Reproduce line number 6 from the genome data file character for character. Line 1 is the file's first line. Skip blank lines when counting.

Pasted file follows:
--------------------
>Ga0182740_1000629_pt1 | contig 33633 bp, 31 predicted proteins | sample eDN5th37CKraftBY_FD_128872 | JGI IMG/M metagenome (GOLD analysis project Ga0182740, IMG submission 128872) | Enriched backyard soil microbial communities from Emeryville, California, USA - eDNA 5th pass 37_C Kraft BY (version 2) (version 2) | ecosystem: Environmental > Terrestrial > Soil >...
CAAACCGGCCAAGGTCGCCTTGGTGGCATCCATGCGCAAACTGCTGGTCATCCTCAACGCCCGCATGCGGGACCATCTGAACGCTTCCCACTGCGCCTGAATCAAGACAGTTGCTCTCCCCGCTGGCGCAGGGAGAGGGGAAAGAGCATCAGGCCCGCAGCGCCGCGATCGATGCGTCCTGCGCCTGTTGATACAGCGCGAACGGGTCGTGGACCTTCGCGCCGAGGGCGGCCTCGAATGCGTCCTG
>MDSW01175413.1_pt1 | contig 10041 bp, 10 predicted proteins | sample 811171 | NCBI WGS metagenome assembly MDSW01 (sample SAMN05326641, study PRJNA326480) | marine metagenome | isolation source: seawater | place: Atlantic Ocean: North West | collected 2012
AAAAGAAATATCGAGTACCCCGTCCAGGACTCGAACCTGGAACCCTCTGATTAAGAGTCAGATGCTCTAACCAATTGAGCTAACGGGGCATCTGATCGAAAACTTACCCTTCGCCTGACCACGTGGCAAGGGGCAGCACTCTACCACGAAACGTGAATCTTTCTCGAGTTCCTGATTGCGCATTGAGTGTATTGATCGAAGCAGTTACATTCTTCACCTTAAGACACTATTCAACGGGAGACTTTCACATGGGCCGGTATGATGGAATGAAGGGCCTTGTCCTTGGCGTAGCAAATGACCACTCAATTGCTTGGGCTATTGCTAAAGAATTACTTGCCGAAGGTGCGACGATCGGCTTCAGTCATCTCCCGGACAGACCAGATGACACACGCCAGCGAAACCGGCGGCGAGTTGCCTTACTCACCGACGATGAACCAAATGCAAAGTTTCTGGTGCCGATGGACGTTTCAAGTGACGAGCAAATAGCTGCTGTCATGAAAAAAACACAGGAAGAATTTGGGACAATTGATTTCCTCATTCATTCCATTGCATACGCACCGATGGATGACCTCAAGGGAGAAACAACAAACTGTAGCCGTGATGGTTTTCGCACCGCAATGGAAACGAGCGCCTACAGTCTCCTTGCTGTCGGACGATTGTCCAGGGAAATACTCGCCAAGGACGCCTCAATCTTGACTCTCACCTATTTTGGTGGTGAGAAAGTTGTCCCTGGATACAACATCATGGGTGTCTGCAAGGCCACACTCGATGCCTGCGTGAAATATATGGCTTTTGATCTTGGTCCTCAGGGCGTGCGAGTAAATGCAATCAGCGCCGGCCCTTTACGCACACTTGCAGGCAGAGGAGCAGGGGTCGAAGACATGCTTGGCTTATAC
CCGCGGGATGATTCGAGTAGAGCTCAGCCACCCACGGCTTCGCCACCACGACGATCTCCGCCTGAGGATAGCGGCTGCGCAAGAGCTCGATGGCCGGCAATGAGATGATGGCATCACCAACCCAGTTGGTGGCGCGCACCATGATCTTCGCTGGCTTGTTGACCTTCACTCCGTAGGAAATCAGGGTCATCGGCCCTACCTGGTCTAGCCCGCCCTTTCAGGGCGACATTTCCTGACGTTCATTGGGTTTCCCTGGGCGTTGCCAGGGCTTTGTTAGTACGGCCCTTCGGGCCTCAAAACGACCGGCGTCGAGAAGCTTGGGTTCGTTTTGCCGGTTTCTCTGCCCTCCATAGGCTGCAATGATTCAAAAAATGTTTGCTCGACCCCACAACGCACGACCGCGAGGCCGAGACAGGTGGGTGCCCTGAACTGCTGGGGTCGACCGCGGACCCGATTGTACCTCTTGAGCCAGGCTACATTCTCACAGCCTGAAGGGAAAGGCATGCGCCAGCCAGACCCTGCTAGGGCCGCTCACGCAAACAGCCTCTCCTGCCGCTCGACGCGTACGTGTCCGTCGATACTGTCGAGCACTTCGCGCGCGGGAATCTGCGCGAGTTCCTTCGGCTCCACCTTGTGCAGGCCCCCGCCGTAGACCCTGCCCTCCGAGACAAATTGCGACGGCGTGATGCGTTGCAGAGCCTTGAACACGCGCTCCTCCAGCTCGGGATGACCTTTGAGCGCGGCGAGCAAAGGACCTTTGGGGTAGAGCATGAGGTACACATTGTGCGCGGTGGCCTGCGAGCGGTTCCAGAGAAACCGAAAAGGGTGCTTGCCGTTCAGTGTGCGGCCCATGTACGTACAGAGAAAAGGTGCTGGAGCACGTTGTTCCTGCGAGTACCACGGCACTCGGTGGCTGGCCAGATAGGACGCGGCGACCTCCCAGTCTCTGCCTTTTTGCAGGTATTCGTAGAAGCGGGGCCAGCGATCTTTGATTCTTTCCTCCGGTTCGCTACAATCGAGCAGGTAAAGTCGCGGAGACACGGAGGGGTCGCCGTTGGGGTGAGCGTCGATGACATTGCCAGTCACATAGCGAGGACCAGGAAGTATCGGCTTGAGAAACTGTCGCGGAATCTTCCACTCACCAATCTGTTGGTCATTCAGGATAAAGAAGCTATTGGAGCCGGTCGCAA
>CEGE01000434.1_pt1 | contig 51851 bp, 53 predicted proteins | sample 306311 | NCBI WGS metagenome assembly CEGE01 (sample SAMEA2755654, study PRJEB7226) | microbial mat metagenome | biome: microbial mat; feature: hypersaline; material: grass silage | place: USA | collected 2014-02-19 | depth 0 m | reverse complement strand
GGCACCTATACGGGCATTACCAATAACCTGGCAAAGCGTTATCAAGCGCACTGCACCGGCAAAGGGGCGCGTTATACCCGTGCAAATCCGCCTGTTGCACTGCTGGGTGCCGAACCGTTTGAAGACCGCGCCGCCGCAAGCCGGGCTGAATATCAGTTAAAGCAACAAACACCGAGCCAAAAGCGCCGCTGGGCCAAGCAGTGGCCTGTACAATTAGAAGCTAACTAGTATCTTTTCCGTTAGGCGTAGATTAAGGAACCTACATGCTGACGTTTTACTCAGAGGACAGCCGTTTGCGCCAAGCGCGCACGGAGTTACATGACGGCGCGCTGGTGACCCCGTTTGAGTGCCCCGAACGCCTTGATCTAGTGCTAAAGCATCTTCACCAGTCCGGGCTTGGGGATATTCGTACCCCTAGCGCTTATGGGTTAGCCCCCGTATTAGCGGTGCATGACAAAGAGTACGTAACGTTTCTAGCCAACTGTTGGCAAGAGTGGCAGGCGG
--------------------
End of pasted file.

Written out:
>CEGE01000434.1_pt1 | contig 51851 bp, 53 predicted proteins | sample 306311 | NCBI WGS metagenome assembly CEGE01 (sample SAMEA2755654, study PRJEB7226) | microbial mat metagenome | biome: microbial mat; feature: hypersaline; material: grass silage | place: USA | collected 2014-02-19 | depth 0 m | reverse complement strand